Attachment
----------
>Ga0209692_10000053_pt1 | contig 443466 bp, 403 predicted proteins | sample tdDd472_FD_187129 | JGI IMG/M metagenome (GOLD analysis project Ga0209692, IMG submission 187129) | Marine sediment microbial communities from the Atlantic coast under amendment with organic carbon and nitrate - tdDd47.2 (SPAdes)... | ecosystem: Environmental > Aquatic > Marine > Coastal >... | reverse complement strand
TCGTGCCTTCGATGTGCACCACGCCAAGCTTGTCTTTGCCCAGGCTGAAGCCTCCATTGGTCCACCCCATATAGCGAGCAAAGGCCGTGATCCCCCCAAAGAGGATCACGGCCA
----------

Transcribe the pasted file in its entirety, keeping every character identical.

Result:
>Ga0209692_10000053_pt1 | contig 443466 bp, 403 predicted proteins | sample tdDd472_FD_187129 | JGI IMG/M metagenome (GOLD analysis project Ga0209692, IMG submission 187129) | Marine sediment microbial communities from the Atlantic coast under amendment with organic carbon and nitrate - tdDd47.2 (SPAdes)... | ecosystem: Environmental > Aquatic > Marine > Coastal >... | reverse complement strand
TCGTGCCTTCGATGTGCACCACGCCAAGCTTGTCTTTGCCCAGGCTGAAGCCTCCATTGGTCCACCCCATATAGCGAGCAAAGGCCGTGATCCCCCCAAAGAGGATCACGGCCA